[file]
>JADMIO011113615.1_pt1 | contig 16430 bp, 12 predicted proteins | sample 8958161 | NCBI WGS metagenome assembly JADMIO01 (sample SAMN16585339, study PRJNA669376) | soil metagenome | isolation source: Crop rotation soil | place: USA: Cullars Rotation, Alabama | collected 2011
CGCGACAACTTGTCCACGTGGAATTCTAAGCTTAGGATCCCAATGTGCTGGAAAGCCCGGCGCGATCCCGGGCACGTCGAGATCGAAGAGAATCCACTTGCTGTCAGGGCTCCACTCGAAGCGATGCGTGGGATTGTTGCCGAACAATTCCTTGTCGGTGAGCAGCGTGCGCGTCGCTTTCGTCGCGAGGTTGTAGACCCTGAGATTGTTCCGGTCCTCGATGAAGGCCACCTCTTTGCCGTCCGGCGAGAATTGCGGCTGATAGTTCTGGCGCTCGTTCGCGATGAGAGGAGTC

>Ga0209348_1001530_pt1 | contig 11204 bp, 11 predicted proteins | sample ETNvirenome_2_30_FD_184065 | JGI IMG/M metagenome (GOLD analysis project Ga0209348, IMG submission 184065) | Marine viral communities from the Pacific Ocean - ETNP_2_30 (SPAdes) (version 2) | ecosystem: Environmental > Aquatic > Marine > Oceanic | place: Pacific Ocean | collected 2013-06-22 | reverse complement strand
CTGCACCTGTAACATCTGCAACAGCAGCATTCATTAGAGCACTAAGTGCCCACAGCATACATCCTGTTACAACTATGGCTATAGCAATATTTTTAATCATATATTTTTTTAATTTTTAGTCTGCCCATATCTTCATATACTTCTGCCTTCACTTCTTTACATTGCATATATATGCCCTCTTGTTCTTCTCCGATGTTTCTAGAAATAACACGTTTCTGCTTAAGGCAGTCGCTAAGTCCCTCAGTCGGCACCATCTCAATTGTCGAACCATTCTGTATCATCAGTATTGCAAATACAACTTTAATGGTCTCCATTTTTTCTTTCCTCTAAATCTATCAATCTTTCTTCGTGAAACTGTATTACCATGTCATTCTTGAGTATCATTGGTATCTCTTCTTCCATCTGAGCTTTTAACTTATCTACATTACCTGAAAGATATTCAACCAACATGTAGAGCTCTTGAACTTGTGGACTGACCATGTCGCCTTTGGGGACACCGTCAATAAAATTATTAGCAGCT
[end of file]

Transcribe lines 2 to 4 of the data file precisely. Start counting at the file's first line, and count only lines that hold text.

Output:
CGCGACAACTTGTCCACGTGGAATTCTAAGCTTAGGATCCCAATGTGCTGGAAAGCCCGGCGCGATCCCGGGCACGTCGAGATCGAAGAGAATCCACTTGCTGTCAGGGCTCCACTCGAAGCGATGCGTGGGATTGTTGCCGAACAATTCCTTGTCGGTGAGCAGCGTGCGCGTCGCTTTCGTCGCGAGGTTGTAGACCCTGAGATTGTTCCGGTCCTCGATGAAGGCCACCTCTTTGCCGTCCGGCGAGAATTGCGGCTGATAGTTCTGGCGCTCGTTCGCGATGAGAGGAGTC

>Ga0209348_1001530_pt1 | contig 11204 bp, 11 predicted proteins | sample ETNvirenome_2_30_FD_184065 | JGI IMG/M metagenome (GOLD analysis project Ga0209348, IMG submission 184065) | Marine viral communities from the Pacific Ocean - ETNP_2_30 (SPAdes) (version 2) | ecosystem: Environmental > Aquatic > Marine > Oceanic | place: Pacific Ocean | collected 2013-06-22 | reverse complement strand
CTGCACCTGTAACATCTGCAACAGCAGCATTCATTAGAGCACTAAGTGCCCACAGCATACATCCTGTTACAACTATGGCTATAGCAATATTTTTAATCATATATTTTTTTAATTTTTAGTCTGCCCATATCTTCATATACTTCTGCCTTCACTTCTTTACATTGCATATATATGCCCTCTTGTTCTTCTCCGATGTTTCTAGAAATAACACGTTTCTGCTTAAGGCAGTCGCTAAGTCCCTCAGTCGGCACCATCTCAATTGTCGAACCATTCTGTATCATCAGTATTGCAAATACAACTTTAATGGTCTCCATTTTTTCTTTCCTCTAAATCTATCAATCTTTCTTCGTGAAACTGTATTACCATGTCATTCTTGAGTATCATTGGTATCTCTTCTTCCATCTGAGCTTTTAACTTATCTACATTACCTGAAAGATATTCAACCAACATGTAGAGCTCTTGAACTTGTGGACTGACCATGTCGCCTTTGGGGACACCGTCAATAAAATTATTAGCAGCT